IreneHuang
Contributor
Contributor

How can I access I/O on ESXi?

Hi Sir,

I am trying to access the I/O on ESXi, but seems I cannot access through inb and outb like I used to do on Linux.

On Linux, I have this driver(XXX.ko) helps access I/O, is there any way that I can port this driver to ESXi 6.7/ ESXi7?

Thanks

0 Kudos
7 Replies
scott28tt
VMware Employee
VMware Employee

What is your use case?

 


-------------------------------------------------------------------------------------------------------------------------------------------------------------

Although I am a VMware employee I contribute to VMware Communities voluntarily (ie. not in any official capacity)
VMware Training & Certification blog
0 Kudos
bluefirestorm
Champion
Champion

Keep in mind ESXi 6.7/ESXi 7.0 are NOT Linux OS. I repeat they are not Linux. They are not using a Linux kernel. Just because the shell (Busybox) look like a Linux shell and lets you execute commands that are similar to Linux does not mean ESXi is Linux.

Some applications can be recompiled/relinked with static libraries and it will work inside the ESXi shell; and some do not. If they work, that is mainly because of the shared x86/x64 instruction set. I doubt that Linux drivers can be used from with the busybox shell. Furthermore, ESXi 7.x does not support the vmklinux driver extension and that is mainly for using Linux drivers rebuilt/packaged as ESXi VIBs.

IreneHuang
Contributor
Contributor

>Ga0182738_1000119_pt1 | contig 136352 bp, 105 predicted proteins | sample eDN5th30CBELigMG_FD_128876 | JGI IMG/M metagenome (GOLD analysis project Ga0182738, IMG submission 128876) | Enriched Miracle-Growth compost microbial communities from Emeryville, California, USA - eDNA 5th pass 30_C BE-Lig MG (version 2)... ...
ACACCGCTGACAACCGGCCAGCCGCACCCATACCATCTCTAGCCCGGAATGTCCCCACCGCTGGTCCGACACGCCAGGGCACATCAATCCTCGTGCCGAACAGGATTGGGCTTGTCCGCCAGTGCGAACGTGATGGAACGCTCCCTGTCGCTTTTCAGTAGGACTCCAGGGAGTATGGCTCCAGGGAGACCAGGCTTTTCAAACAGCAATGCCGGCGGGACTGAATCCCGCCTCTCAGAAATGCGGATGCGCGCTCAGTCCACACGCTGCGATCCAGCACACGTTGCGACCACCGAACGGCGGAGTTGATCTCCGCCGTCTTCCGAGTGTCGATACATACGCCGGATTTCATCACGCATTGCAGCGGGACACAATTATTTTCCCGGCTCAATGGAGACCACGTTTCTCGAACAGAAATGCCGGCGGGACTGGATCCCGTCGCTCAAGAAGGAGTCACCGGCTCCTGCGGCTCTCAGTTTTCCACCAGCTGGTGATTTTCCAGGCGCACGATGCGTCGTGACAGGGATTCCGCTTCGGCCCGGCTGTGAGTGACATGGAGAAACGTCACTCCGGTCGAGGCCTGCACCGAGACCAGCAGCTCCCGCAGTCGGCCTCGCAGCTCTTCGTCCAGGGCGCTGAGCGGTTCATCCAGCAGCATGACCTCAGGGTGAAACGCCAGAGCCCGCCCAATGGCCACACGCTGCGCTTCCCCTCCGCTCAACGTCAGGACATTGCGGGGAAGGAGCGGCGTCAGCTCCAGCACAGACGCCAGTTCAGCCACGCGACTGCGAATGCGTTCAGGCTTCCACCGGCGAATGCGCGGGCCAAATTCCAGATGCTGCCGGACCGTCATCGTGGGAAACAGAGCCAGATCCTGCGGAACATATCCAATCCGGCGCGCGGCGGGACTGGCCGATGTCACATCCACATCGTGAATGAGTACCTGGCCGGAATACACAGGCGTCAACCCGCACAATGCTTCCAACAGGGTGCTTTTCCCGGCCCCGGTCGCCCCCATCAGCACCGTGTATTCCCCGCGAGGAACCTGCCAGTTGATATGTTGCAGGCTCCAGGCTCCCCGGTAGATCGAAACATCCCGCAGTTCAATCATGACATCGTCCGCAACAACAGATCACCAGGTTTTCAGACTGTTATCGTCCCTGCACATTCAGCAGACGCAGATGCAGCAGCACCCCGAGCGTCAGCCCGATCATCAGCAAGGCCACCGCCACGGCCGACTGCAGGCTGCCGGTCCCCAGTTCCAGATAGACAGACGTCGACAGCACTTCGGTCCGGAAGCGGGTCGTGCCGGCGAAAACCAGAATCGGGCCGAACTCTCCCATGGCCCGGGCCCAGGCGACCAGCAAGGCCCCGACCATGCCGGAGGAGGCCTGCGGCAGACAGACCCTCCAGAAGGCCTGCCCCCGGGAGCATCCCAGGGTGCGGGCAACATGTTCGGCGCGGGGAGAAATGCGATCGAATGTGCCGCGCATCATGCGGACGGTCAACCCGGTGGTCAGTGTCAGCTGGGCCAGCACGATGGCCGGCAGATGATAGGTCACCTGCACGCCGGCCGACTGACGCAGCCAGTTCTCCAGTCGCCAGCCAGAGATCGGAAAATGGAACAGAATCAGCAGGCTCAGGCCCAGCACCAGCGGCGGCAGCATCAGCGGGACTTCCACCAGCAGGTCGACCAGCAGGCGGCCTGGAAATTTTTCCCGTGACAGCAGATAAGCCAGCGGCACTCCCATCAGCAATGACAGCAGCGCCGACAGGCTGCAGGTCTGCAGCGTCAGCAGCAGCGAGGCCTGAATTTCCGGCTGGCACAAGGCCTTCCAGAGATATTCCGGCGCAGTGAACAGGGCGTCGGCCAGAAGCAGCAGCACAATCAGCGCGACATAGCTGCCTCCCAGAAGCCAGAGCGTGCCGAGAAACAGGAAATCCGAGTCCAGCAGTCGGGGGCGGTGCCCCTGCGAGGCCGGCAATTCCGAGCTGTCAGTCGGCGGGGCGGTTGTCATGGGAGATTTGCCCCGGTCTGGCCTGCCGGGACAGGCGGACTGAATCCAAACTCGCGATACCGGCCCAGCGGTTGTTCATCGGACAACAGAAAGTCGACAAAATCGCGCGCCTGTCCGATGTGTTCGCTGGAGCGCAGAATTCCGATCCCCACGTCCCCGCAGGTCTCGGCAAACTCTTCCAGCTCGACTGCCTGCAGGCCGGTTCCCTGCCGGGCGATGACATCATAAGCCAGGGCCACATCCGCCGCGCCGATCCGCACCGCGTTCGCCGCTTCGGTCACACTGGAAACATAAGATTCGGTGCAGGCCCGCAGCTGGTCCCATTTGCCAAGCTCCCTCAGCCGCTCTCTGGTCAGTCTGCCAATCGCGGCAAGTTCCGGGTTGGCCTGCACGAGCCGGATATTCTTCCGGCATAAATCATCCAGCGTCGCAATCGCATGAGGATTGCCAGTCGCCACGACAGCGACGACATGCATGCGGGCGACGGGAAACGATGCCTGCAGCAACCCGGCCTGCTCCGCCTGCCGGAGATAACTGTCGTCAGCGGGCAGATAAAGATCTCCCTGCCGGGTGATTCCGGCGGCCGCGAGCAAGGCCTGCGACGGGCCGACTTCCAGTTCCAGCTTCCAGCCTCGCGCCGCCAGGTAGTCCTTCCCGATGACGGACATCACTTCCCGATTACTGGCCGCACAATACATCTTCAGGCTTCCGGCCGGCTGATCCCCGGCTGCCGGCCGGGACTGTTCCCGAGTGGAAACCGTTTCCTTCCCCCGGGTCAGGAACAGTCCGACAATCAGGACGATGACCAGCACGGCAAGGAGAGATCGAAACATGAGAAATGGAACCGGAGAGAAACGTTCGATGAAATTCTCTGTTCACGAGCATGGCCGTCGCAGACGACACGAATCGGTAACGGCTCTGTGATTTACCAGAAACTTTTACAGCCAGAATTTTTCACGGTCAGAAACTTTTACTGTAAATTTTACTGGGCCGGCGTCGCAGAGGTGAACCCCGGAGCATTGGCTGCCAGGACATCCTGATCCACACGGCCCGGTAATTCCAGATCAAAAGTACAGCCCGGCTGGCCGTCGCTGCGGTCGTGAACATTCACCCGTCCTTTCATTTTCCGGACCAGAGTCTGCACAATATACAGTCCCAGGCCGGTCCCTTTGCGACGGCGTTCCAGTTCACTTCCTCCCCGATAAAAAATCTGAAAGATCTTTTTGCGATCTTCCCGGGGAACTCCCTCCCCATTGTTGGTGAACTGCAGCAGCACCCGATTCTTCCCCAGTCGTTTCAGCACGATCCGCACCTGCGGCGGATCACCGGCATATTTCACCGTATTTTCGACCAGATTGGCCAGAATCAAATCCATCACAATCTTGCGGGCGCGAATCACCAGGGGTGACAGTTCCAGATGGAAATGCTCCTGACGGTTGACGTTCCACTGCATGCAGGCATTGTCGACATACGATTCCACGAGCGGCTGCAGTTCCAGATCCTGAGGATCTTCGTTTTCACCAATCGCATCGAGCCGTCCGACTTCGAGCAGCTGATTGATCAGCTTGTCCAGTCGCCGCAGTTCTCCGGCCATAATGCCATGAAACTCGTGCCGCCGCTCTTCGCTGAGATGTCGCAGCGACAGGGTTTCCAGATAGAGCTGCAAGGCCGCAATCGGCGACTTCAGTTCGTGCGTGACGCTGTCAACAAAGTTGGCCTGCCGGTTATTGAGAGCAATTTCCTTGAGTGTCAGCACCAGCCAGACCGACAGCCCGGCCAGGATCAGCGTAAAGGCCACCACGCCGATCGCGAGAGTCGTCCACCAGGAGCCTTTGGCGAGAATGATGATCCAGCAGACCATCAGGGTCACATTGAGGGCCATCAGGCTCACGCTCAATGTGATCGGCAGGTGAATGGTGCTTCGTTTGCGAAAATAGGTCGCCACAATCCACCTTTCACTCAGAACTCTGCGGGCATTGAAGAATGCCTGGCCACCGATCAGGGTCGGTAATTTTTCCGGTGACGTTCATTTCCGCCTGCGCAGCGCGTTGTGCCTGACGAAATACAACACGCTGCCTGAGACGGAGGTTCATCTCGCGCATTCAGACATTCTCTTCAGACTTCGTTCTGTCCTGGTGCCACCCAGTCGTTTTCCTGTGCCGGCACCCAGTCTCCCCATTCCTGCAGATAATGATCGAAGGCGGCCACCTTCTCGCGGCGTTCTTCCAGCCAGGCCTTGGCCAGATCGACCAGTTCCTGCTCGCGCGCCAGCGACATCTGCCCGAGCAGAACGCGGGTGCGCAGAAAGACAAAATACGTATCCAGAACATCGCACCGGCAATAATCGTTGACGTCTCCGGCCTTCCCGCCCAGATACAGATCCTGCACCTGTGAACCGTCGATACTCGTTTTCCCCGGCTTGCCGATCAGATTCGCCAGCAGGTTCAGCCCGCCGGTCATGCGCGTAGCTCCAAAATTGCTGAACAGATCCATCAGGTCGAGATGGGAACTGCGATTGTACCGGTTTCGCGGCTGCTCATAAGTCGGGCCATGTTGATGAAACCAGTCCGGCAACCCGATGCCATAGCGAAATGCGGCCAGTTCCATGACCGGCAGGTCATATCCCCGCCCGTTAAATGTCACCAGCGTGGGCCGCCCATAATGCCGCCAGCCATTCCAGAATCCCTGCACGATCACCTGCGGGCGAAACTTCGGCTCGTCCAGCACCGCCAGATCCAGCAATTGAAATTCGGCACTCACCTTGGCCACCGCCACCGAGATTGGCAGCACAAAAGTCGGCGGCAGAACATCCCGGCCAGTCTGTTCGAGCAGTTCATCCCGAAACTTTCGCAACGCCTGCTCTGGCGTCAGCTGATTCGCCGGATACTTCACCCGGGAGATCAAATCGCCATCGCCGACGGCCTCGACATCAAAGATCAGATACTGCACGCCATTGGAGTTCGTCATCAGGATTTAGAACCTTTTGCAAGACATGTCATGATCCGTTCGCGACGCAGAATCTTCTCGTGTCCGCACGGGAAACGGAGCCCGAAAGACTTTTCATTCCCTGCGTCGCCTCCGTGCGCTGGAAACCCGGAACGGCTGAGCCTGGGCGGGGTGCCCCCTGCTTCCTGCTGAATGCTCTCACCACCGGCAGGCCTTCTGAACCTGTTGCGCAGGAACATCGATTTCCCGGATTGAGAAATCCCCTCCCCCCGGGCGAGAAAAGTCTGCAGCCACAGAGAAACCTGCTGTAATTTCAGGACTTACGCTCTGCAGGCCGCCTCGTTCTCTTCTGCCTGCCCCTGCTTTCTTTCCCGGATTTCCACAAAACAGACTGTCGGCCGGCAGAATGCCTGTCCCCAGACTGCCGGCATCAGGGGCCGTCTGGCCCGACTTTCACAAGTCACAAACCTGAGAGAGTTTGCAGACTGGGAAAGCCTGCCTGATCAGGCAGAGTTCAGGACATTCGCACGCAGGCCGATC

Hi Sir,

I am trying to use the outb() function, but always get a "Segmentation fault".

I try to use ioperm() first, but the error shows that function is not implemented.

I was wondering if there is another way that can access(read/write) the I/O.

 

Thanks.

Tags (1)
0 Kudos
bluefirestorm
Champion
Champion


I think applying Linux system programming techniques may not work on ESXi. It will save you a lot of grief by stopping to treat ESXi as a Linux variant.

If your use case is such that you are writing an ESXi native device driver such as for a network card, storage controller, etc, I think you/your company (or your customer if your company has been subcontracted to write a driver) should have direct contact with VMware ESXi engineers who would be able to provide better guidance on this.

 

0 Kudos
bluefirestorm
Champion
Champion

Just to add on to my earlier reply...

You don't have to reveal the technical details of your use case nor your company or your customer as it is likely to be business confidential. But given that you are trying a low level I/O access, it might be something that require an SDK. Some of the SDKs are restricted to known VMware Partners as you can see from the hyperlink below

https://techpartnerhub.vmware.com/sdks?rel=%2Fsdks

 

0 Kudos
scott28tt
VMware Employee
VMware Employee

But why? What are you trying to achieve by doing that?

 


-------------------------------------------------------------------------------------------------------------------------------------------------------------

Although I am a VMware employee I contribute to VMware Communities voluntarily (ie. not in any official capacity)
VMware Training & Certification blog
0 Kudos
nachogonzalez
Commander
Commander

Awesome explanation, I didn't know esxi shell was called busybox

0 Kudos